In one of the 17 current plot teapot tempests in the presidential primary contests, people who support Bernie Sanders want Hillary Clinton to release the transcripts of all her big paid speeches to Wall Street types, thereby to learn what she told those money goons "behind closed doors," as the exciting phrase always goes.
It's fun to think that maybe Hillary Clinton told those folks some version of the "47 percent" comment that Mitt Romney made to donors back in 2012. Because Clinton is a Democrat, what they'd find if they raked through those transcripts–which Clinton insisted that host organizations make for her personal records (presumably to protect herself from accusations that she'd said untoward things)–would be something closer to what President Obama said about poor whites who "cling to guns or religion."
Knowing how cautious Clinton is, the smoking gun in those tens of thousands of words is an electrifying sentence like, "I'm committed to smart Wall Street regulation, but I see the whole picture and I can assure you that if I get elected I'll a hell of a lot more judicious and thoughtful in the kinds of reforms than Elizabeth Warren or Bernie Sanders would be."
At the moment, it doesn't look like she's going to release the transcripts—not at least until all the other candidates agree to release all the transcripts of every speech they've ever given.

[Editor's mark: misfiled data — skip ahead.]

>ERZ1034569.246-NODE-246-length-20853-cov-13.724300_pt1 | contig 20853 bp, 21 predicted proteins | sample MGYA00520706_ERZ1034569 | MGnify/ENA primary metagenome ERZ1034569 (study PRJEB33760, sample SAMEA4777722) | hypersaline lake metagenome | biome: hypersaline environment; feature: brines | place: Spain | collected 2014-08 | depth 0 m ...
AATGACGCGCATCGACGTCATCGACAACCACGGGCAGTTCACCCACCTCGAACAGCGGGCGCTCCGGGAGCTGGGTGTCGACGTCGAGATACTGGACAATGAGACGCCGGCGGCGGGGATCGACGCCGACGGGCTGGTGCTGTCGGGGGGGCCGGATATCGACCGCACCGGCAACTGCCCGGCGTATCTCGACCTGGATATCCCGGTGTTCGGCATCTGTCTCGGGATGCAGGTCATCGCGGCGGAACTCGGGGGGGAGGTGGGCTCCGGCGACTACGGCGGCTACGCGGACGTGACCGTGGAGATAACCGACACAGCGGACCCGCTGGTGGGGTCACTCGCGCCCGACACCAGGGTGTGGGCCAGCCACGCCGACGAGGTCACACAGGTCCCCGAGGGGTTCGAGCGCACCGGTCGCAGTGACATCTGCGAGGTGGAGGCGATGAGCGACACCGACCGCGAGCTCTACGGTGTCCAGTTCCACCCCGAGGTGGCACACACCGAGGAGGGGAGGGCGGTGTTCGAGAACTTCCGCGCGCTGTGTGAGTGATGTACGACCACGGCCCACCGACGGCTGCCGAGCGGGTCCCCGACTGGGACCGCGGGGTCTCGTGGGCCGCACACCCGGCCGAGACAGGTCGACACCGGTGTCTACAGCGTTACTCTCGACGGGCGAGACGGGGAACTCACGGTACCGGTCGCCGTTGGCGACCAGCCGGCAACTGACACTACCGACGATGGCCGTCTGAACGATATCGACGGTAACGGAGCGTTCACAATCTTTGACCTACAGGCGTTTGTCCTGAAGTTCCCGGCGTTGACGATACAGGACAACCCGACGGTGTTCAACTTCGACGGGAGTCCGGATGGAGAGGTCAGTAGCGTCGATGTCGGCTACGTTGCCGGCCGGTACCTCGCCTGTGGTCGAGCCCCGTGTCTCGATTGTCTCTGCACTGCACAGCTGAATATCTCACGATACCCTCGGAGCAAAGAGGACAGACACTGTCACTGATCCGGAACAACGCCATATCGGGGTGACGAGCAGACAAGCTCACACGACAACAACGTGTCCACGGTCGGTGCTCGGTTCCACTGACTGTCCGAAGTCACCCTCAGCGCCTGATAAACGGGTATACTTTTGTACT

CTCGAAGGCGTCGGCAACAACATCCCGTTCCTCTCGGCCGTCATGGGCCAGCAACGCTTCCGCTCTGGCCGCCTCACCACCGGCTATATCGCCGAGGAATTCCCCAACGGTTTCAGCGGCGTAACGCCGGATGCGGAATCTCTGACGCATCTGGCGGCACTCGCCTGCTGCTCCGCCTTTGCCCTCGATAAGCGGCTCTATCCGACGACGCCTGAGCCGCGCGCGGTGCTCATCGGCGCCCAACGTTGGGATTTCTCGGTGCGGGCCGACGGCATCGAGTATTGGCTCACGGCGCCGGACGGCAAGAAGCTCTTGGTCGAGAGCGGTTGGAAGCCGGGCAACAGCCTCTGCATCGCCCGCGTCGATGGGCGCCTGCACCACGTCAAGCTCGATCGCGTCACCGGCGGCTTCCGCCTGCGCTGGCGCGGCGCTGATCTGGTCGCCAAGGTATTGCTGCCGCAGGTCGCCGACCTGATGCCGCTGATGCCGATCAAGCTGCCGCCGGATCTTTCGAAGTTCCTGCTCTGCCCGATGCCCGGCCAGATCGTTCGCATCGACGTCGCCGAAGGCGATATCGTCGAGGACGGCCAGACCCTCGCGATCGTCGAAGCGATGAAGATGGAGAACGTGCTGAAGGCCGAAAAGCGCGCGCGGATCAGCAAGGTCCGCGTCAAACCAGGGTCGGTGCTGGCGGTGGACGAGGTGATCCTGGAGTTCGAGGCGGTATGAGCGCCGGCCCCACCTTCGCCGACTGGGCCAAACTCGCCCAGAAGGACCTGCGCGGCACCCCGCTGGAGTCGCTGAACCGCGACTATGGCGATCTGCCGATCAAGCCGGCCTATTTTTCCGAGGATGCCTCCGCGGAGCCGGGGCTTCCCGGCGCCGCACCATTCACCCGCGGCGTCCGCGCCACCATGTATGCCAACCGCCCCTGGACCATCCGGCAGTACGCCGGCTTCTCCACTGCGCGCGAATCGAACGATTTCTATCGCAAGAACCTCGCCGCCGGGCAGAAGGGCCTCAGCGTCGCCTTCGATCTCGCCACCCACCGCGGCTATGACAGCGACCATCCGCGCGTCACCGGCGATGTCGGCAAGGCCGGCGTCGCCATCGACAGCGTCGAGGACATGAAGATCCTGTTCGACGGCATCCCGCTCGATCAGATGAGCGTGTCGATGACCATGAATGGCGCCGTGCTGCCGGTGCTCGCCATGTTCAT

The question is, should they?
Luckily, I only have to determine is what's good for speechwriters and the speeches they write. And that question is hard enough. My first thought was: If every speech will ultimately be vetted by every opposition researcher, could speeches become duller? And my second thought was: Could speeches become duller than they already are?
Interestingly, Hillary Clinton's longtime speechwriter Lissa Muscatine said at the last World Conference of the Professional Speechwriters Association that she thought speeches were increasing in public importance, because they're among the only historical documents we have. When the Clinton White House was under various sieges in the 1990s, Muscatine said, everyone learned not to put anything you wouldn't want to hand over in a subpoena in writing, ever. (Which is why some of us are confident that Hillary Clinton's emails are innocuous.)
Speeches, she said, are written and delivered with the notion that they could become public and be used by foes as well as friends. So while speeches may be far less than totally candid, what's in a speech transcript is a rare reliable record of the thinking of the moment.
And Muscatine had already put her mouth where her mouth was. When I'd asked her if it would be all right to invite press to her keynote conversation at the World Conference, she'd unhesitatingly agreed, noting that she always expects the possibility of some media being at any public event, and calibrates her comments accordingly. She wasn't going to dish dirt either way.
I'm sure that's how her old boss thought, too, when she was giving her speeches, and during the Q&As. And it's how all bosses should think. And—as speechwriters know—as bosses generally DO think. Which is why they're at such pains—and involve so many lawyers—to make sure they say as nothing that can ever be used against them in a court of law or the court of public opinion.
So my feeling is, sure: Make transcripts of every speech and put them all on the Internet for everyone to see. It'll make speeches more important as policy documents—and it can't possibly water them down much more than they already are.
Speechwriter, do you agree? —DM